Speciality: Haematology Biomedical Scientist
Location: South East Coast
Location: North East England
Speciality: Medical Lab Assistant
Two new urine tests that may be able to improve patient outcomes for bladder cancer have been developed by the Medical College of Georgia at Augusta University. These could be a significant upgrade to the current available tests, which are largely either invasive, inaccurate or expensive.
Bladder cancer has a high mortality when compared to other cancers, and part of this is due to a difficulty detecting it. There are some tests for certain biomarkers, but they tend to have high rates of false positives. Common alternatives include inserting cameras into the urethra, an invasive procedure called a cystoscopy that can be unpleasant for patients.
In comparison, the new urine tests are able to measure a gene variant called V1 that is elevated in bladder cancer patients. The gene removes parts of the lining of the bladder, making it easier for tumours to grow there. It was discovered by Dr Vinata Lokeshwar, chair of the Department of Biochemistry and Molecular Biology at the Medical College of Georgia, who also helped develop the new tests.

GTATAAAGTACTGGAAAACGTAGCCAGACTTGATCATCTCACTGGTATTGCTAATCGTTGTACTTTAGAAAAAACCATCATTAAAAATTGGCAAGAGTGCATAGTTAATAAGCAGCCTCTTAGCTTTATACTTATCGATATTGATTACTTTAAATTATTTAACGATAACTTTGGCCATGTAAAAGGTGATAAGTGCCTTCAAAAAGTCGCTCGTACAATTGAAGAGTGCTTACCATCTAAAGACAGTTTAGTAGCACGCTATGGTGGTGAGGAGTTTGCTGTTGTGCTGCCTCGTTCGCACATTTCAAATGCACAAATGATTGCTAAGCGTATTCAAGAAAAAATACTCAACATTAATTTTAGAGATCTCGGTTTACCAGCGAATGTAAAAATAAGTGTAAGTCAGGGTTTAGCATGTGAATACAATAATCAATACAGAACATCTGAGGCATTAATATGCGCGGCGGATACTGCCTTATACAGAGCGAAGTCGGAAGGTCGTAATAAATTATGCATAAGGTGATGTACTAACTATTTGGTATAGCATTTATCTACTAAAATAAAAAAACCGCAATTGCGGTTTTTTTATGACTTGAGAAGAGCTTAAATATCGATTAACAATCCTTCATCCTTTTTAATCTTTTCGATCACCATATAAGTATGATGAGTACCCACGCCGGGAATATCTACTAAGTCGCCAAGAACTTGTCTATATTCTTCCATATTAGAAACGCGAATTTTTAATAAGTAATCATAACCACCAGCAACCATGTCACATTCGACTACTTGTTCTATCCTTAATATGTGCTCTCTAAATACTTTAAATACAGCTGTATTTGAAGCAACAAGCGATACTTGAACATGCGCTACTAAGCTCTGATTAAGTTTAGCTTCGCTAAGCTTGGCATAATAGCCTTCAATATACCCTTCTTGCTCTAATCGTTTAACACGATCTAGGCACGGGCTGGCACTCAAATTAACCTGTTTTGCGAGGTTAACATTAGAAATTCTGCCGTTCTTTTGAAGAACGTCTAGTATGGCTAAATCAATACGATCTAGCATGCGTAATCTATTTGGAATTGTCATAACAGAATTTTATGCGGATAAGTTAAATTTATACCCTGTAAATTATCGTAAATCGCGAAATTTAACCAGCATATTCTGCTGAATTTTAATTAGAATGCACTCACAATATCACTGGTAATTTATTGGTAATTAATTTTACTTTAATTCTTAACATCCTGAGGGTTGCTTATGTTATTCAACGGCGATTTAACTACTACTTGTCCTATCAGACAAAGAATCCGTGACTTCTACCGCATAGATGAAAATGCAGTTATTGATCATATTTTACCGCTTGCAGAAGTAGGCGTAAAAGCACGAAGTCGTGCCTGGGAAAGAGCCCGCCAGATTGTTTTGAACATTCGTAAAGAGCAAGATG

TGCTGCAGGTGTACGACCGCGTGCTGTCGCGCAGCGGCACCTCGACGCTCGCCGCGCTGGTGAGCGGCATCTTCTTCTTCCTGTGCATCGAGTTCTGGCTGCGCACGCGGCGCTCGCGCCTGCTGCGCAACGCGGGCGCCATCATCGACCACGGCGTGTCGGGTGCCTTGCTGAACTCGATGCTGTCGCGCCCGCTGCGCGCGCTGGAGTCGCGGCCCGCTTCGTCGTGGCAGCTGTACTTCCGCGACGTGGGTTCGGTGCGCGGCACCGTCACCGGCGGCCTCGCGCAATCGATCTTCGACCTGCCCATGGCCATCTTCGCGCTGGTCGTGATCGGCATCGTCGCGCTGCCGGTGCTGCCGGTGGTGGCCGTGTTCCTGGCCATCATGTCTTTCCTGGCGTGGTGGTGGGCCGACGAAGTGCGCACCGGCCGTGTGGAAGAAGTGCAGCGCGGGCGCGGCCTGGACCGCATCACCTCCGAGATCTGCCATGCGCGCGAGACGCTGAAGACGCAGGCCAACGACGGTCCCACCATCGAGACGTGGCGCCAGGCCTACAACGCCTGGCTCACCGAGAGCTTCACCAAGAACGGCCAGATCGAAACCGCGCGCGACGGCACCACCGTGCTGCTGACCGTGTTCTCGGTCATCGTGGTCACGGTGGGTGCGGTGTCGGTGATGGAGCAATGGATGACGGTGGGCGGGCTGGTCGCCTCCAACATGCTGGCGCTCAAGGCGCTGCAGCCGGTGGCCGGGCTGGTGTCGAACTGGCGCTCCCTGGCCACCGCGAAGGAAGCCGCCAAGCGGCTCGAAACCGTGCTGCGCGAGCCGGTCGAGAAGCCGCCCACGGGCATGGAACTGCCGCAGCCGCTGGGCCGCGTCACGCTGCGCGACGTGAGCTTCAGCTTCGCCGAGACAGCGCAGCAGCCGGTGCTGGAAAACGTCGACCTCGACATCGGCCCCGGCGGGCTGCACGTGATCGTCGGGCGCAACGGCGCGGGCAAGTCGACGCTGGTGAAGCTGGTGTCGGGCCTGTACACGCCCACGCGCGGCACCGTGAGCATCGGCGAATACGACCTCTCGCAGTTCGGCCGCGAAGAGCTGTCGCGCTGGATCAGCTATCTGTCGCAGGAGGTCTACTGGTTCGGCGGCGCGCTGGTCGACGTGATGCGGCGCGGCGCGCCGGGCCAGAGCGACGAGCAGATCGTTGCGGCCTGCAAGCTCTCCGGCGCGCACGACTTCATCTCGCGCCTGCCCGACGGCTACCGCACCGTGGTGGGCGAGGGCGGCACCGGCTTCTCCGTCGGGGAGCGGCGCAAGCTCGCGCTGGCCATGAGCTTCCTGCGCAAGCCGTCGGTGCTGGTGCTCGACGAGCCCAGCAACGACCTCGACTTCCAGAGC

One of the tests measures levels of the enzyme that V1 creates, while the other measures the amount of V1 in a patient’s system based on mRNA excreted through urine. Between them, they are about 90 per cent accurate at detecting bladder cancer.
The tests are even more accurate when it comes to high-grade tumours, with a success rate of 95 per cent. Pilot studies have also found that the V1 test could detect these high-grade tumours as much as six months earlier than a cystoscopy could, which could lead to increased survivability for bladder cancer.
Having a simple, accurate urine test for this condition also bodes well for patient recovery, as it means recurrence can be detected early and easily. Given that roughly half of patients with low-grade bladder cancer and about 80 per cent with high-grade see a recurrence within three years, this is very good news.
Written by Martin Lambert
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